I use Substance Painter for texturing purposes. My texturing methods are quite usual. When I use Bevel Shader for normal map baking I don't have proper highpoly to bake ID maps. Substance Painter's Polygon Fill tool helps me to determine ID masks. Using these masks, I split the whole model into materials with Fill layers as a base. In the Fill layers, I used my own texture sets or materials from Substance's default library. When adding some wear and tear to my models, I usually rely on Smart Masks which I improve manually by adding extra details in Paint Mask layers. I also generally add dust/dirt layer through AO based Smart Mask on top of everything.
When I prepare unique masks for environment pieces approached with layered material, I also rely on Smart Masks, compose final masks together from a few layers, then pack everything with Anchor Points for easy export to the engine.
Using layered materials is also good from the optimization perspective, as you can use the same texture set in completely different materials.
Vegetation was manually built in Blender. All the foliage and grass textures are based on my own photos.
When it comes to the outdoor environments, it's reasonable to keep your vegetation polycount as low as possible. For some of my trees and bushes, it's only around two hundred triangles.
To improve foliage shading, I used simple Transfer Normals Blender add-on.
To make vegetation look better at a far distance, I increased Opacity Mask Clip Value in my foliage material.
Furthermore, I did a simple setup inside the material which increased the normal intensity with distance.
For rock highpolys, I tessellated already existing simple blockouts and applied the height map generated in Substance Designer.
The height map was done using Pierre Fleau's Substance Designer graph that I slightly modified.
Rocks as well as other environment assets use a UE4 layered material.
Highway and Roads
I used the same layered parent material for all the environment stuff in the project, but material instances are set up in various ways depending on the particular needs. There are two different road material setups in the scene: a cheaper and simpler one for cycling and pedestrian lines and a more complex setup for the highway.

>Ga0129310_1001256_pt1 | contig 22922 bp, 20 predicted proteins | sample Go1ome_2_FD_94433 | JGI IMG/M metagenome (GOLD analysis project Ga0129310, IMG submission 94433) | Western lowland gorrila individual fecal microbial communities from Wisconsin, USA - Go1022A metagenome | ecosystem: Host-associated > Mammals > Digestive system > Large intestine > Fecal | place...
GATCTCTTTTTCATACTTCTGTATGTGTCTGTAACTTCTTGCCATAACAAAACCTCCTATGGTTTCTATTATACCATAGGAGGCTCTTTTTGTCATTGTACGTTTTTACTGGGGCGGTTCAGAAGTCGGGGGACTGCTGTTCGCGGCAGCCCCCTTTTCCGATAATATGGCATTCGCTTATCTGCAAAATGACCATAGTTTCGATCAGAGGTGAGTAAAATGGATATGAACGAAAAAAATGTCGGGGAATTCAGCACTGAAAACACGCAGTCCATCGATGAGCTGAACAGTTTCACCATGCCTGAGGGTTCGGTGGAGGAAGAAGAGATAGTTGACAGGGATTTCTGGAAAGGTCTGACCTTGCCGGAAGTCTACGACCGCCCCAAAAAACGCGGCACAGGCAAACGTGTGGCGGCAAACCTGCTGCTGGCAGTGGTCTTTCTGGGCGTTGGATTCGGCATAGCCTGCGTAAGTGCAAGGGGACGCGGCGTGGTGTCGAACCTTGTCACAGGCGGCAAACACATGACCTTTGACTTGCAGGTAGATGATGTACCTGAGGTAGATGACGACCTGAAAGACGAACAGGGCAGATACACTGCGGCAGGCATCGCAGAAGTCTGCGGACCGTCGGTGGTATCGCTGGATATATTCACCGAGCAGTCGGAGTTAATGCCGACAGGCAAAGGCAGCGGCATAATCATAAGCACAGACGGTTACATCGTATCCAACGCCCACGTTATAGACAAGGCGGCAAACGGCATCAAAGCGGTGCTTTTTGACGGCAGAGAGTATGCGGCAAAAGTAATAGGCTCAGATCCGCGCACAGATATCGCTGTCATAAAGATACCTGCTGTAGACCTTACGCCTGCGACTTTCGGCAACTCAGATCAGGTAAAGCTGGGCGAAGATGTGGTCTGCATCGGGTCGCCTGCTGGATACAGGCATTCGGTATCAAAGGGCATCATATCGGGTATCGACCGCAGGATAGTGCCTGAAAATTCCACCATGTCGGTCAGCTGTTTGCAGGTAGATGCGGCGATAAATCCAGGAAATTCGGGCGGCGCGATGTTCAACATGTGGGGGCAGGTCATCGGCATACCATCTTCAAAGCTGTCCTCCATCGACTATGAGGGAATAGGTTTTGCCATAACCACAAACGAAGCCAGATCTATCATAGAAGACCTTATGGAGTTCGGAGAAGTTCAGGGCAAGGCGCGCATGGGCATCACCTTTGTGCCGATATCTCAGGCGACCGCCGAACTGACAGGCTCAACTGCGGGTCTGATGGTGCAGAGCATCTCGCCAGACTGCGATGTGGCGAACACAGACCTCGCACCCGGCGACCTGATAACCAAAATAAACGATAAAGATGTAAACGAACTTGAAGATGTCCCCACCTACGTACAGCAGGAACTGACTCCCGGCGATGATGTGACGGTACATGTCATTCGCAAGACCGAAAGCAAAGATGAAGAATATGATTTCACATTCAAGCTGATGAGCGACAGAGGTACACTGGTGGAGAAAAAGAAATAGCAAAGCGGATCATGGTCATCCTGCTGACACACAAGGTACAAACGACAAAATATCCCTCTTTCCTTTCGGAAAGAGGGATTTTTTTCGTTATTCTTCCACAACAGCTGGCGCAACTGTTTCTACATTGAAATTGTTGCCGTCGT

The road material instance includes three layers with tiling texture sets blended through tiling masks and Vertex Colors.
The highway material instance has a more complex setup. Besides three layers, it uses an additional global normal map and a global tint map which both influence all the layers.
Lighting and Post-Processing
The lighting setup is quite simple here. Lighting is baked, but I used Stationary DirectionalLight and Stationary SkyLight with HDRI. HDRI was taken from hdrihaven.com, you can find there a lot of HDRIs licensed as CC0.
There are no other lighting sources besides Directional and Skylight in the scene. In the DirectionalLight settings, I enabled the Area Shadows option, which makes precomputed shadows softer the further they are from shadow casters.
Additionally, I used Dynamic Cascaded Shadow Maps with 5 cascades. With this setup, I got HQ dynamic shadows close to the camera with a smooth transition to the baked static shadows in the distance.
The post-process setup is really simple, too. I increased the intensity of Global Illumination a little bit, played with Auto Exposure, and the Screen Space Ambient Occlusion setting. This is pretty much it, I didn't change any Tonmapper or Color Grading settings.
The most challenging part of the production was the technical setup in Unreal. I created quite complex parent materials in the engine and it took a while to implement all the features I needed and make everything work as intended.
Also, as I’ve previously mentioned, this was my first project with Blender as the main 3D package, and I spend some time to move my whole pipeline to Blender. There are some differences in how Blender works compared to Maya or 3ds Max, so I've used a bunch of simple free scripts and add-ons to customize the app and make everything work in a way I got used to.
And finally, it was not so easy to stay focused during the production, as this is the most complex and long term personal project I've ever done.
I'd like to say thanks to everyone for reading. I hope the information covered in this breakdown was helpful. If you have some additional questions please feel free to contact me through my Artstation page.